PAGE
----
photo by Todd Smarr
It was about this time last year when software consultant Todd Smarr and human resources consultant Michelle Sewald of Erie, Colo., loaded up Kenai, an aging Bernese mountain dog mix, and Tanner, their Lab mix, and joined five other adults, two kids and two other dogs for a two-day break at friend’s weekend house. There had been no thought of leaving their dogs behind. “We camp, hike, snowshoe — whatever we do, the dogs join us. They play an important part in our life,” says Smarr.
In the wee hours of the second night there, Kenai began whining and whimpering. Relentlessly.
This awakened Smarr from a sound sleep.
He lay there for only a second before arising to investigate. This dark-hours behavior was highly unusual for Kenai. She was clearly unhappy or upset about something.
He sought her out in the dark, thinking the old dog had to go out and found she couldn’t get up on her own. When he got her to her feet, she was wobbly and disoriented. He managed to get her outside. The commotion woke up the other person who was sleeping on the same level of the house; she stumbled into the bathroom saying she felt sick and headachy.
Smarr — still not completely awake and feeling the beginnings of a headache himself (maybe from the late night, he thought) — woke his wife to help the ailing woman. Sewald lurched out of bed, announced she didn’t feel right, and passed out.
This rocketed Smarr to total alertness: “I’ve got two people down and a sick dog,” he recalls. He hauled the women to fresh air, raced upstairs to wake everyone else, threw open windows and doors, and they settled around the computer to research carbon monoxide poisoning.
They piled into cars and went to the hospital, and blood tests later showed the two women had very high levels of carbon monoxide. They were airlifted to Denver for hyperbaric oxygen treatment. Smarr’s level wasn’t as bad; he was given on-the-spot oxygen and released. Kenai, the first to sense something bad, and the first out the door, was fine. And the other humans and dogs, who had been sleeping on a different level, were OK, too, since the gas hadn’t reached that level. Yet.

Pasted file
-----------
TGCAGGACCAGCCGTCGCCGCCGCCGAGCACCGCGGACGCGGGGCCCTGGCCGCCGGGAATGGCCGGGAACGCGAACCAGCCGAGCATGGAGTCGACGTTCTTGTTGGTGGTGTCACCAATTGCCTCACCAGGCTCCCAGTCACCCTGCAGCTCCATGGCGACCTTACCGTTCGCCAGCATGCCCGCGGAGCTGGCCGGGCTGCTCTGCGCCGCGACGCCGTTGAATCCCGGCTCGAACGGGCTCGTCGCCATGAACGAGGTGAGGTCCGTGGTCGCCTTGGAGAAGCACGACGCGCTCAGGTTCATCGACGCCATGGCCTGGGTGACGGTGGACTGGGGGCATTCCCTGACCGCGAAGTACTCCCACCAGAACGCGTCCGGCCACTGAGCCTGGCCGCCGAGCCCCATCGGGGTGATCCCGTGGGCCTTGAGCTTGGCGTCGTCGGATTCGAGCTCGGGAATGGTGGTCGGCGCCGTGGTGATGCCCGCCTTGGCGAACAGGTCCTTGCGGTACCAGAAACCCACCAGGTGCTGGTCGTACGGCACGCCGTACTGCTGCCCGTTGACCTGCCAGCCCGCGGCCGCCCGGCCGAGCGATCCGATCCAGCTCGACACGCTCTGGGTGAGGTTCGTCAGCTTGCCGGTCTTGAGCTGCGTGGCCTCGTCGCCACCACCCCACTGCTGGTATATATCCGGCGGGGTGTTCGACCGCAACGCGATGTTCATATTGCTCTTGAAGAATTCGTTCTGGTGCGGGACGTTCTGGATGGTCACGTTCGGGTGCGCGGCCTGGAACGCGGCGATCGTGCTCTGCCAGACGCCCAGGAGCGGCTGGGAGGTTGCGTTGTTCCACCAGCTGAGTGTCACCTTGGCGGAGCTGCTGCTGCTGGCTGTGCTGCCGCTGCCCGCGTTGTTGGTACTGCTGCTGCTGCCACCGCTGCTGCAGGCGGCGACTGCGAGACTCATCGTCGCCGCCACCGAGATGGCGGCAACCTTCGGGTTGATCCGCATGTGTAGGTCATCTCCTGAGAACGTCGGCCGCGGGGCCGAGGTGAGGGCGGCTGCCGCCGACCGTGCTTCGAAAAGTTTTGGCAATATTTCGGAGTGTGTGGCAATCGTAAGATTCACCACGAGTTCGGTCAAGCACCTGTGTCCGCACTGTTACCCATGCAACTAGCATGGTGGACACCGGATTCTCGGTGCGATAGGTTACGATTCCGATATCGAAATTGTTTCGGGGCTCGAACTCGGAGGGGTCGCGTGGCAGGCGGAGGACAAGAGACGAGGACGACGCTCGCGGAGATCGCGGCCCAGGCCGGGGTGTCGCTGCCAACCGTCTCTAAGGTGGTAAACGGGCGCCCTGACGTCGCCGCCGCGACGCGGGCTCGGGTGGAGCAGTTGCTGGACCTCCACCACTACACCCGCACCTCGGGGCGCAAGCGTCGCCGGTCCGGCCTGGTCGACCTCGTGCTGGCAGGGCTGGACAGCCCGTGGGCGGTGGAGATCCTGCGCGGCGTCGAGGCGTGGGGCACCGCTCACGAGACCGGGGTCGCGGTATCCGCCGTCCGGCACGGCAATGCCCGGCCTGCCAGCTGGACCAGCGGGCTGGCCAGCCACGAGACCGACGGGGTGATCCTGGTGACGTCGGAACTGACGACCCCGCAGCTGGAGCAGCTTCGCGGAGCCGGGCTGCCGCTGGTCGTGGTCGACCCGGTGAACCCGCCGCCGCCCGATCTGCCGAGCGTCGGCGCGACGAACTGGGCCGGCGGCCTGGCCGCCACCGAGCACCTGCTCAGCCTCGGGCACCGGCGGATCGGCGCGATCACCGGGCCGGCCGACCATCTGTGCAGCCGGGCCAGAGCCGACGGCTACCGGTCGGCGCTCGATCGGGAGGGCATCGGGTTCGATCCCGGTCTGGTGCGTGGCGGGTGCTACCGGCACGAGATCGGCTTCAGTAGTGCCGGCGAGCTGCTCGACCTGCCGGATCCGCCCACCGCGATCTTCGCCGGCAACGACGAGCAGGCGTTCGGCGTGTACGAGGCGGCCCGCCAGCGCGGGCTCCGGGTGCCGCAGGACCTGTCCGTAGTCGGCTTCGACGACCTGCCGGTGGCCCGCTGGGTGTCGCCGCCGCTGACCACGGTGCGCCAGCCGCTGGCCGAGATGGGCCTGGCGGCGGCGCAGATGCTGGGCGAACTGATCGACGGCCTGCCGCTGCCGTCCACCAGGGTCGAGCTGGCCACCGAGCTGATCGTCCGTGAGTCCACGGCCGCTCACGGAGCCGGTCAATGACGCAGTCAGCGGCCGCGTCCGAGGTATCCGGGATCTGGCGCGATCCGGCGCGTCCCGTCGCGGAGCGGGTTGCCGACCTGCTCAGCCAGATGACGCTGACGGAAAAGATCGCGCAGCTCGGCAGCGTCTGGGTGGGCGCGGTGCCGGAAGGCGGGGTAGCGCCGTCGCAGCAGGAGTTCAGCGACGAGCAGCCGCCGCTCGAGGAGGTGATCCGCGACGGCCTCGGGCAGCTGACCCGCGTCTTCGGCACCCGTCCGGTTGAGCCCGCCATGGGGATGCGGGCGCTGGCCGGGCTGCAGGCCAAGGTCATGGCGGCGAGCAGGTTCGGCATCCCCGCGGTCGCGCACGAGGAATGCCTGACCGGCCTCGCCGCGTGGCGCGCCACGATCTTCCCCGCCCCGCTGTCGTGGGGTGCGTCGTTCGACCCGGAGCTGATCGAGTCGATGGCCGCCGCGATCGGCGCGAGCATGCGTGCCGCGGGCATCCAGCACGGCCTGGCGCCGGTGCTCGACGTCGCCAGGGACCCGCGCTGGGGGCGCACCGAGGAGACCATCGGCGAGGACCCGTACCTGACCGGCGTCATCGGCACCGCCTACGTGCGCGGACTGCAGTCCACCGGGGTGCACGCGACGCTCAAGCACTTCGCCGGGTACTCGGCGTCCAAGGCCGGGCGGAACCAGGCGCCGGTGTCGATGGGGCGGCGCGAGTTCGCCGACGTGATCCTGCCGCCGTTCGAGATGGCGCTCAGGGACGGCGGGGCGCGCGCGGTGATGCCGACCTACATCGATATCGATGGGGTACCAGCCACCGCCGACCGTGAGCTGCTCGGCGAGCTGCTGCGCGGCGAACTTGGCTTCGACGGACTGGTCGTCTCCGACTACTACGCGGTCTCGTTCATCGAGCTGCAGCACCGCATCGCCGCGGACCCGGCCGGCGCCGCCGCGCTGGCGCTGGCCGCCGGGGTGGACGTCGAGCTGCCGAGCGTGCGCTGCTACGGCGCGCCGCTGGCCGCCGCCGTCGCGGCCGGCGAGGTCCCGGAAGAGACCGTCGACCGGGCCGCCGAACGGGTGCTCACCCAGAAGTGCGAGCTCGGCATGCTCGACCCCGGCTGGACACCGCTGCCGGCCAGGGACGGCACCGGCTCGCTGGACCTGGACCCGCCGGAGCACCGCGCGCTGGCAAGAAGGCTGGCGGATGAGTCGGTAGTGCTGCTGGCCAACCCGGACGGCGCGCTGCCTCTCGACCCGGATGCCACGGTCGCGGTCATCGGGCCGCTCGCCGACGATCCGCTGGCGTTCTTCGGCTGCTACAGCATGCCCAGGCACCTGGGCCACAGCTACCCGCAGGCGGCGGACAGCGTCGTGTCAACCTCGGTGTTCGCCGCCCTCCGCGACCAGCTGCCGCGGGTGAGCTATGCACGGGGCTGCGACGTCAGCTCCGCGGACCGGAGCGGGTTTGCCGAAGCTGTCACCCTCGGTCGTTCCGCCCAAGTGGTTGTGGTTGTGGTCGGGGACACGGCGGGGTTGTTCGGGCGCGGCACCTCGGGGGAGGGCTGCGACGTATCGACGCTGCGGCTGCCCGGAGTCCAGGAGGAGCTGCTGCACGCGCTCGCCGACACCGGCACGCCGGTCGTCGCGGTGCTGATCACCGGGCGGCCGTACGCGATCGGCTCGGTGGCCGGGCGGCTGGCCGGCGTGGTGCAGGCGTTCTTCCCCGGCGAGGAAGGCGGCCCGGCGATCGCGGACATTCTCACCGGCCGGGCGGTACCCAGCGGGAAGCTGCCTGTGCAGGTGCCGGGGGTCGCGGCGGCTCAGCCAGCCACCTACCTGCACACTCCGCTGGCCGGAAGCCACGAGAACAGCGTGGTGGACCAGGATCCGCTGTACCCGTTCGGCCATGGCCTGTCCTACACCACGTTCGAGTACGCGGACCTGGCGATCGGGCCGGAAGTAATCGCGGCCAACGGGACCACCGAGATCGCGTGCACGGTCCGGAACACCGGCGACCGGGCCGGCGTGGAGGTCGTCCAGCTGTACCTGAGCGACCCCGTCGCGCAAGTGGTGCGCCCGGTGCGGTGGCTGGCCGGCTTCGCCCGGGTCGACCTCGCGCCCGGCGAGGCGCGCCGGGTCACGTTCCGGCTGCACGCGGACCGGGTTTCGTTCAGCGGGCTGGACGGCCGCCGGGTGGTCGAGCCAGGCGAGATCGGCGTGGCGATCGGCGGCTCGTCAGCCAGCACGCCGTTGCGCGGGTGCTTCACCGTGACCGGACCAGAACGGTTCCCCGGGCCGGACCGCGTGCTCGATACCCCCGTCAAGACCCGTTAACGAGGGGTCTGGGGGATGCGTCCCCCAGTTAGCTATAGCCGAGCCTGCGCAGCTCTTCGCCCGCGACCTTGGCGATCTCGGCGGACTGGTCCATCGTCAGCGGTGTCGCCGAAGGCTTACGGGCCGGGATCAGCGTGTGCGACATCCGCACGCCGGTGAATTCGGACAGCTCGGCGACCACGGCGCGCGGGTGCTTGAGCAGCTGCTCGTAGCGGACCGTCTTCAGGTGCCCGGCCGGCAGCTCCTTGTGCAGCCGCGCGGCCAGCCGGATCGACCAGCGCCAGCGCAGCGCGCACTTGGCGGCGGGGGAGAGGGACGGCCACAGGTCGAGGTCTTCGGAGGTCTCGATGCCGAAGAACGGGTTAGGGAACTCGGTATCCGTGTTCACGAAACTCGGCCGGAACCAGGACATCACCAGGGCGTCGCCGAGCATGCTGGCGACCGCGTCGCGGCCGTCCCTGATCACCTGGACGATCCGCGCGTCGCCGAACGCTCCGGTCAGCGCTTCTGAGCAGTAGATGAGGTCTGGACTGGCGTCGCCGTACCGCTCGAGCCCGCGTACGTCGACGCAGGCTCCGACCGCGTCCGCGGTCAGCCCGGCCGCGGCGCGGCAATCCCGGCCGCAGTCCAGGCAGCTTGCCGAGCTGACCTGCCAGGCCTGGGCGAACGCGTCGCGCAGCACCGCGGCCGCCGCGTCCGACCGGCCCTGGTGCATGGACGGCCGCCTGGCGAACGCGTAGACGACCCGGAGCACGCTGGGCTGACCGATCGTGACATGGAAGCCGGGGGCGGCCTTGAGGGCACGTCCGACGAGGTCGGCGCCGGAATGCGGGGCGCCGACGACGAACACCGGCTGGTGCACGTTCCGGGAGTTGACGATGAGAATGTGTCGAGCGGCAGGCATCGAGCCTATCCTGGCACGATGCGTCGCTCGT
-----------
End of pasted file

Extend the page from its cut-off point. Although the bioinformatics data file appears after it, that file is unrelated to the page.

Had Kenai not been there, had she not communicated as she did, in another few minutes “we probably would have been another Colorado carbon monoxide tragedy,” Smarr says. In the preceding four months, there had been three awful carbon monoxide incidents in the state: a family of four died in their Aspen vacation home at the end of November, and in December a grad student in Denver died, and a mother in Manitou Springs died (her husband and child survived).
Kenai didn’t dash through the house alerting everyone. She actually couldn’t stand up on her own at that point. So Smarr downplays her heroism a bit, pointing out that it was not of the pull-a-kid-to-safety sort. Still, he says, “her companionship made the difference.”
If the couple hadn’t had a dog, or if they had decided to vacation without the dog (which these two people just don’t do) or if Smarr wasn’t so connected to this dog that even half asleep, he knew he needed to see to her and not just snarl for her to quiet down and then sink into sleep, nine people might be dead.
By Sharon L. Peters, Special for USA TODAY, http://www.usatoday.com/life/lifestyle/pets/2010-03-23-pettalk24_N.htm